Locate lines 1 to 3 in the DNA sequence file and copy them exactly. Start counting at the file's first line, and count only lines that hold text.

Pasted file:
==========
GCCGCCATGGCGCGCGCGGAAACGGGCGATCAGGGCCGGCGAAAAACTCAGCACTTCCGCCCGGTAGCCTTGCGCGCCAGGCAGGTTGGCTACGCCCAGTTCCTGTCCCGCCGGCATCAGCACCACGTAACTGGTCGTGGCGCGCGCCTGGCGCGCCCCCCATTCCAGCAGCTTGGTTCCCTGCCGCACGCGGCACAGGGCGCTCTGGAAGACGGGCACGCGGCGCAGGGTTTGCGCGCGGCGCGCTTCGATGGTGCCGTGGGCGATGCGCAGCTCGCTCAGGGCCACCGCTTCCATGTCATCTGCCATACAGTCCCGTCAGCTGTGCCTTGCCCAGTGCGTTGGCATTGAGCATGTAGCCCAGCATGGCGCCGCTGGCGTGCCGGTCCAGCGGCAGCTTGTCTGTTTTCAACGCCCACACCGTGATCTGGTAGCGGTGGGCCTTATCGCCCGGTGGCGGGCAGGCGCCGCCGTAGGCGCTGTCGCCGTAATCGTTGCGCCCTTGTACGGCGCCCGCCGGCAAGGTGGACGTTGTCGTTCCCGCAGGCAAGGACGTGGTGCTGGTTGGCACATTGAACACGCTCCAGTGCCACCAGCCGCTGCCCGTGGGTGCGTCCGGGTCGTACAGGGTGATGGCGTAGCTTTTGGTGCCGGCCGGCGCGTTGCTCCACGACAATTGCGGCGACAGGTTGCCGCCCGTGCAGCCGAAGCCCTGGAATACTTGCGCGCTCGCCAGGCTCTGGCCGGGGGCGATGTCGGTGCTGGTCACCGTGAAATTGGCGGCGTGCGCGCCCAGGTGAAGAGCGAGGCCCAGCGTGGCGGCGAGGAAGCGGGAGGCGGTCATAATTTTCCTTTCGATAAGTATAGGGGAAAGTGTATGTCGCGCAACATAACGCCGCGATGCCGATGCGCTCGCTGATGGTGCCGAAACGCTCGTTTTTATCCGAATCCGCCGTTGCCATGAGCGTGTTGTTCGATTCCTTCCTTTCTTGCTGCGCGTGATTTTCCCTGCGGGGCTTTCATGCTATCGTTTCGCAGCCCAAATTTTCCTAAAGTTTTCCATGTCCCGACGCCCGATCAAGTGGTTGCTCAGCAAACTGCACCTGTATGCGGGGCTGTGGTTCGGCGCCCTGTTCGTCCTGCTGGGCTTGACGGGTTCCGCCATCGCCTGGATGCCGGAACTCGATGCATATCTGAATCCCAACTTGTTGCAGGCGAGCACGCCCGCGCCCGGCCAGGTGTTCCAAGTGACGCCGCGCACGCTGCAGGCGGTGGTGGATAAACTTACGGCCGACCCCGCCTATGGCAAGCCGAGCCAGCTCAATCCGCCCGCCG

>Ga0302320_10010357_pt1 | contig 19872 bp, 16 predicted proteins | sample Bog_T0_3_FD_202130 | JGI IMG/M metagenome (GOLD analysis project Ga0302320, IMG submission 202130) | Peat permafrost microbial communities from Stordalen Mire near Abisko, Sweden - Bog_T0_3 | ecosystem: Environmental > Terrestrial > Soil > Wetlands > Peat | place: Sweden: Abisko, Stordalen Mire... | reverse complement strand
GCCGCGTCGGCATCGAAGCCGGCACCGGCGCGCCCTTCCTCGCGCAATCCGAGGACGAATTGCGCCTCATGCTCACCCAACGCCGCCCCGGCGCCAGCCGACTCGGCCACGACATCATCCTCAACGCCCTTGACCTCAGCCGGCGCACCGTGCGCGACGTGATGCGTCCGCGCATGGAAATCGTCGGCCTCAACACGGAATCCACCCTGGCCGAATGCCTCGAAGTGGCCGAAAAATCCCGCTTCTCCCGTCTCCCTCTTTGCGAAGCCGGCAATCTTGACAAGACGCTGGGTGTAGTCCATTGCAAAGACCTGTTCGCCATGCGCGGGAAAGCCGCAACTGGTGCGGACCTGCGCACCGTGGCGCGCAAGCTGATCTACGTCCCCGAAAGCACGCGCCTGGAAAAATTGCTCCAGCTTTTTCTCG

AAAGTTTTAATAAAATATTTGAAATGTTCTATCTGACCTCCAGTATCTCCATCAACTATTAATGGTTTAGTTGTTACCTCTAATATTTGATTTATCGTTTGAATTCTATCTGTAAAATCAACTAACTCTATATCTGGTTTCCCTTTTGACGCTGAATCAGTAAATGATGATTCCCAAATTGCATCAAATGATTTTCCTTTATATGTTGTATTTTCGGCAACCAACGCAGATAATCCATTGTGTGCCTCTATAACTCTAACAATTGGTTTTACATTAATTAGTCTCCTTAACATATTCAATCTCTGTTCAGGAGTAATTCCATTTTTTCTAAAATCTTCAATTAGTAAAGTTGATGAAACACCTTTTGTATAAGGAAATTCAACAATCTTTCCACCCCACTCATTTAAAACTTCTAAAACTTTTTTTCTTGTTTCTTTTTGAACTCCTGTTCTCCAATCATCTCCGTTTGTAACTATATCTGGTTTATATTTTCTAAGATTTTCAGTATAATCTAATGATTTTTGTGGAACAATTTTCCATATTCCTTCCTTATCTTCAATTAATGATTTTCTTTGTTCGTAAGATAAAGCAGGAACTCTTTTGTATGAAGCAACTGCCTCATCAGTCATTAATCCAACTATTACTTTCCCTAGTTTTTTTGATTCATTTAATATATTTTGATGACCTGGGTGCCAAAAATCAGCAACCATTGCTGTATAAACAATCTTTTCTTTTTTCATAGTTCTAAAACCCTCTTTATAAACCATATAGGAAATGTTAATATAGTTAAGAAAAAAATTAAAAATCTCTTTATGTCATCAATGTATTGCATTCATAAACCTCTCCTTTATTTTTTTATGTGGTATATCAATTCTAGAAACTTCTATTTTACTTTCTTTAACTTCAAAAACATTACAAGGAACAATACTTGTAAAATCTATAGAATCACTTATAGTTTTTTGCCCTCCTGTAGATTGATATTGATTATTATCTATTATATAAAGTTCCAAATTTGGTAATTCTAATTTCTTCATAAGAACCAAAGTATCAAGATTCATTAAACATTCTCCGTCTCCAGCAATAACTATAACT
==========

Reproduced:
GCCGCCATGGCGCGCGCGGAAACGGGCGATCAGGGCCGGCGAAAAACTCAGCACTTCCGCCCGGTAGCCTTGCGCGCCAGGCAGGTTGGCTACGCCCAGTTCCTGTCCCGCCGGCATCAGCACCACGTAACTGGTCGTGGCGCGCGCCTGGCGCGCCCCCCATTCCAGCAGCTTGGTTCCCTGCCGCACGCGGCACAGGGCGCTCTGGAAGACGGGCACGCGGCGCAGGGTTTGCGCGCGGCGCGCTTCGATGGTGCCGTGGGCGATGCGCAGCTCGCTCAGGGCCACCGCTTCCATGTCATCTGCCATACAGTCCCGTCAGCTGTGCCTTGCCCAGTGCGTTGGCATTGAGCATGTAGCCCAGCATGGCGCCGCTGGCGTGCCGGTCCAGCGGCAGCTTGTCTGTTTTCAACGCCCACACCGTGATCTGGTAGCGGTGGGCCTTATCGCCCGGTGGCGGGCAGGCGCCGCCGTAGGCGCTGTCGCCGTAATCGTTGCGCCCTTGTACGGCGCCCGCCGGCAAGGTGGACGTTGTCGTTCCCGCAGGCAAGGACGTGGTGCTGGTTGGCACATTGAACACGCTCCAGTGCCACCAGCCGCTGCCCGTGGGTGCGTCCGGGTCGTACAGGGTGATGGCGTAGCTTTTGGTGCCGGCCGGCGCGTTGCTCCACGACAATTGCGGCGACAGGTTGCCGCCCGTGCAGCCGAAGCCCTGGAATACTTGCGCGCTCGCCAGGCTCTGGCCGGGGGCGATGTCGGTGCTGGTCACCGTGAAATTGGCGGCGTGCGCGCCCAGGTGAAGAGCGAGGCCCAGCGTGGCGGCGAGGAAGCGGGAGGCGGTCATAATTTTCCTTTCGATAAGTATAGGGGAAAGTGTATGTCGCGCAACATAACGCCGCGATGCCGATGCGCTCGCTGATGGTGCCGAAACGCTCGTTTTTATCCGAATCCGCCGTTGCCATGAGCGTGTTGTTCGATTCCTTCCTTTCTTGCTGCGCGTGATTTTCCCTGCGGGGCTTTCATGCTATCGTTTCGCAGCCCAAATTTTCCTAAAGTTTTCCATGTCCCGACGCCCGATCAAGTGGTTGCTCAGCAAACTGCACCTGTATGCGGGGCTGTGGTTCGGCGCCCTGTTCGTCCTGCTGGGCTTGACGGGTTCCGCCATCGCCTGGATGCCGGAACTCGATGCATATCTGAATCCCAACTTGTTGCAGGCGAGCACGCCCGCGCCCGGCCAGGTGTTCCAAGTGACGCCGCGCACGCTGCAGGCGGTGGTGGATAAACTTACGGCCGACCCCGCCTATGGCAAGCCGAGCCAGCTCAATCCGCCCGCCG

>Ga0302320_10010357_pt1 | contig 19872 bp, 16 predicted proteins | sample Bog_T0_3_FD_202130 | JGI IMG/M metagenome (GOLD analysis project Ga0302320, IMG submission 202130) | Peat permafrost microbial communities from Stordalen Mire near Abisko, Sweden - Bog_T0_3 | ecosystem: Environmental > Terrestrial > Soil > Wetlands > Peat | place: Sweden: Abisko, Stordalen Mire... | reverse complement strand
GCCGCGTCGGCATCGAAGCCGGCACCGGCGCGCCCTTCCTCGCGCAATCCGAGGACGAATTGCGCCTCATGCTCACCCAACGCCGCCCCGGCGCCAGCCGACTCGGCCACGACATCATCCTCAACGCCCTTGACCTCAGCCGGCGCACCGTGCGCGACGTGATGCGTCCGCGCATGGAAATCGTCGGCCTCAACACGGAATCCACCCTGGCCGAATGCCTCGAAGTGGCCGAAAAATCCCGCTTCTCCCGTCTCCCTCTTTGCGAAGCCGGCAATCTTGACAAGACGCTGGGTGTAGTCCATTGCAAAGACCTGTTCGCCATGCGCGGGAAAGCCGCAACTGGTGCGGACCTGCGCACCGTGGCGCGCAAGCTGATCTACGTCCCCGAAAGCACGCGCCTGGAAAAATTGCTCCAGCTTTTTCTCG